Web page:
I love people watching.  And as a movement nerd, I am always fascinated by seeing the way people move their bodies through space.  What makes me really sad is seeing younger and younger people adopting shapes previously reserved for seniors.  Shoulders are slumped and internally rotated.  The thoracic (upper) spine is overly rounded.  People are walking around with their head out in front of their body.  And toes are increasingly pointed out.  I don’t know about you, but I don’t want to walk around looking like a duck!  Repetitive patterns will dictate the form we take.  Unfortunately, our modern devices and long hours at desks move us quickly out of alignment.  But there are daily measures that you can take to keep your body in line.

I love my phone as much as the next person.  I text, email, and check various social medias.  All the while my hands are together in front holding my phone.  This causes rounding of my upper back, and my head is jutting out in front.  (This also goes for tablets.)  So you know what I do when I catch myself here?  I put my phone down!  Of course, I pick it up again later.  But I try to use my phone in snack sized time increments.  That gives my body periods out of modern-device-position.

I try to use my phone in snack sized time increments.  That gives my body periods out of modern-device-position.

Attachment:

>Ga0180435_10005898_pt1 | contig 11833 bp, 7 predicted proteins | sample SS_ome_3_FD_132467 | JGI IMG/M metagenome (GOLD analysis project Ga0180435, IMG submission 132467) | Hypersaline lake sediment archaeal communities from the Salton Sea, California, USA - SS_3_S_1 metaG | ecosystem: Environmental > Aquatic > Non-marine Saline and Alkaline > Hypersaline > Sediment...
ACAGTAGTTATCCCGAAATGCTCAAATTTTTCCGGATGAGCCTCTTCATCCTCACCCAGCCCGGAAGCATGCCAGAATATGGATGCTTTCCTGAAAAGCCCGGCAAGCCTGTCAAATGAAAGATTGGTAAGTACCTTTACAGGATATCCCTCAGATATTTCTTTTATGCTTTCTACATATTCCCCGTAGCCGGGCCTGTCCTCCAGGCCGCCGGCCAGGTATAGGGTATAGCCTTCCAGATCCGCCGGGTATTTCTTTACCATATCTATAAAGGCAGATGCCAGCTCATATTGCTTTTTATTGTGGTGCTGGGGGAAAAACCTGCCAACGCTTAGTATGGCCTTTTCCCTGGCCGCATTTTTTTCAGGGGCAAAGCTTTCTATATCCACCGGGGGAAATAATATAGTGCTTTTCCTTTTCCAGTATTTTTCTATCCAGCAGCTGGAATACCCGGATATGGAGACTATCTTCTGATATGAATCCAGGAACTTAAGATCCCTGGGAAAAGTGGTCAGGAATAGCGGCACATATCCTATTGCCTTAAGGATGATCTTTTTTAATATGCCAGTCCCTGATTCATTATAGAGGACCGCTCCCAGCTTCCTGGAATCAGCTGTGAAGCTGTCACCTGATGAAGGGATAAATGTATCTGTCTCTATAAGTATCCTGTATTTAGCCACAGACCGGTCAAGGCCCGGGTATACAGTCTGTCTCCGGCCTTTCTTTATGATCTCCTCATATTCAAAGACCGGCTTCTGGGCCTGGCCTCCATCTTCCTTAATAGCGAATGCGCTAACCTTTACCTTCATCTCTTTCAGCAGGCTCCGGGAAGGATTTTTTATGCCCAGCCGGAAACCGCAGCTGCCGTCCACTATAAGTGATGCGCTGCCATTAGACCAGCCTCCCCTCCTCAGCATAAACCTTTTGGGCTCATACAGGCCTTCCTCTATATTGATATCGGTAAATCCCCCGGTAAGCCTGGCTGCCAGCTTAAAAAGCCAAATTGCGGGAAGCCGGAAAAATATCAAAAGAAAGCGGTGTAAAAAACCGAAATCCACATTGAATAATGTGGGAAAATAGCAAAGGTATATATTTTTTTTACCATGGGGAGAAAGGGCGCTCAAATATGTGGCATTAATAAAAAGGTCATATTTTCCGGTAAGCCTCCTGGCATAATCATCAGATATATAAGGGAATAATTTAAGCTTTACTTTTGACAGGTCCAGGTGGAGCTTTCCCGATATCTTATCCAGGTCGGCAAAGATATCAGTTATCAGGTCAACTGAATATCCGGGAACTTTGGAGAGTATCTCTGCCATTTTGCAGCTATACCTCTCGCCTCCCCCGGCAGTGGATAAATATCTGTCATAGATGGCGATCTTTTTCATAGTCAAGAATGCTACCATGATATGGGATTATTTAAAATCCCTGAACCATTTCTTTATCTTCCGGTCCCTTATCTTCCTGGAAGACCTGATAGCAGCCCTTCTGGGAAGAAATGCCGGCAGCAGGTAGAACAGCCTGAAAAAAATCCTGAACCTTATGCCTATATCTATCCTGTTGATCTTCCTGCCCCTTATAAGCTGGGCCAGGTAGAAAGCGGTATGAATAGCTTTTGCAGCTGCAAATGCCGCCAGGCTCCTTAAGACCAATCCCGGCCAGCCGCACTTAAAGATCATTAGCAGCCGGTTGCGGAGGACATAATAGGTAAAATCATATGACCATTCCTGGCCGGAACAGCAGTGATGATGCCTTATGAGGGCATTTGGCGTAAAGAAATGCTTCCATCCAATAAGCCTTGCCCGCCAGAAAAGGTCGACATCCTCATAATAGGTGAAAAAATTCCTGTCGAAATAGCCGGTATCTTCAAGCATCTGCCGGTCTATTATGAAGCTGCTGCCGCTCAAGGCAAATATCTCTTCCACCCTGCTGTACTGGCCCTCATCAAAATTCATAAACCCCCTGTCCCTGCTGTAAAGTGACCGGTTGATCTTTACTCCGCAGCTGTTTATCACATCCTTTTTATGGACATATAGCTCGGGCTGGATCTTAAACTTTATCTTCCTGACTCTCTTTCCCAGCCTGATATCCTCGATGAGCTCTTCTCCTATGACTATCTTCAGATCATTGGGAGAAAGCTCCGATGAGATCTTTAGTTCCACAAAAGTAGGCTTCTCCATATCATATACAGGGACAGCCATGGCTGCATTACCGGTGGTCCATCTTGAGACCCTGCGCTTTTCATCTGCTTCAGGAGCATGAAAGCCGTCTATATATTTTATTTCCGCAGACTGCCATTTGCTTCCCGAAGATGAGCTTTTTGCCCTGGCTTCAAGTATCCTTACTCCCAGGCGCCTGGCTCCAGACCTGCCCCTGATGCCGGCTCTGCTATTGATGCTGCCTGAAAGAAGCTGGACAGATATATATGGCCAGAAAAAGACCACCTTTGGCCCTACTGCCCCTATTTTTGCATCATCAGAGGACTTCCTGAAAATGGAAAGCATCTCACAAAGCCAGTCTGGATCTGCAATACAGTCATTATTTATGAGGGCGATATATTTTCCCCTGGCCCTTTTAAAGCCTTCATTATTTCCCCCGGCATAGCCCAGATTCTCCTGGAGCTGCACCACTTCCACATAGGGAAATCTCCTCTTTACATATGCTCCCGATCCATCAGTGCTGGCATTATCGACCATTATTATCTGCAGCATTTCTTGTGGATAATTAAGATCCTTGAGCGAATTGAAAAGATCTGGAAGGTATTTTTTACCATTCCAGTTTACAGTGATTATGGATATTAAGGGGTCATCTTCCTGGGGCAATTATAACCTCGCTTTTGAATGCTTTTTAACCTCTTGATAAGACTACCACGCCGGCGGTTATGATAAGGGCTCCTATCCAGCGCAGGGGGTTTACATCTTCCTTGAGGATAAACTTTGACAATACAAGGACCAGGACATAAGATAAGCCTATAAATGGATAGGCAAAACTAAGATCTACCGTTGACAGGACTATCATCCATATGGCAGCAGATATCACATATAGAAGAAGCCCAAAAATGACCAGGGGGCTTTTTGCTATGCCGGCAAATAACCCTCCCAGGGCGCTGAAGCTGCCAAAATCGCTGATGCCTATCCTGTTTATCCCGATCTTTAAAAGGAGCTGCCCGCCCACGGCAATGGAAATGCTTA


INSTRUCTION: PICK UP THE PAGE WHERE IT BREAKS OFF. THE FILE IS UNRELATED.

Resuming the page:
Desk time falls into a similar category.  I’m sure you have all seen headlines about how excessive sitting is bad for you, so I am not going to get into too many details.  It contributes to the same upper body conditions as our handheld devices, but also the constant hip flexion causes tight psoas muscles and weak glutes.  Many people’s jobs require long hours at a desk, but there are strategies to counter the stress that it puts on the body.  First, is to sit with good posture.  Keep your pelvis from tucking under you and think about your spine being long.  Sit on your sit bones.  When I am at sitting at the computer for a while, I like to periodically squeeze my shoulder blades together to remind my shoulders that they belong on either side of my body, not in front of me.  Also, from time to time find something far away to look at.  It will help bring your head out of screen position.  If your office has the option of a desk that can raise and lower, spend some time sitting and some standing.  Anything done all the time will cause imbalances, so the more you can change your position, the better.


Time to move away from adverse impacts on our alignment and on to proactive steps that you can take to create and maintain youthful and strong posture.  First, stand tall!  I remember as a child being told not to slouch, but as an adult, it is my responsibility to remind myself.  When you are standing still, take your hands and place them directly at your sides.  Your middle finger should follow the seam down the sides of your pants.  My hands want to go more towards my front pockets, so this is something that I am always adjusting.  With your hands at your sides, your shoulders will open up.  Point your feet straight forward when you walk.  Use the outside of your foot as a measure for that straight line.   And lastly, your head goes on top of your body, not in front.  Forcing your muscles to hold your head up, instead of letting your skeleton do its function, can lead to chronic tight neck and shoulders and even headaches.  Let your bones do the work!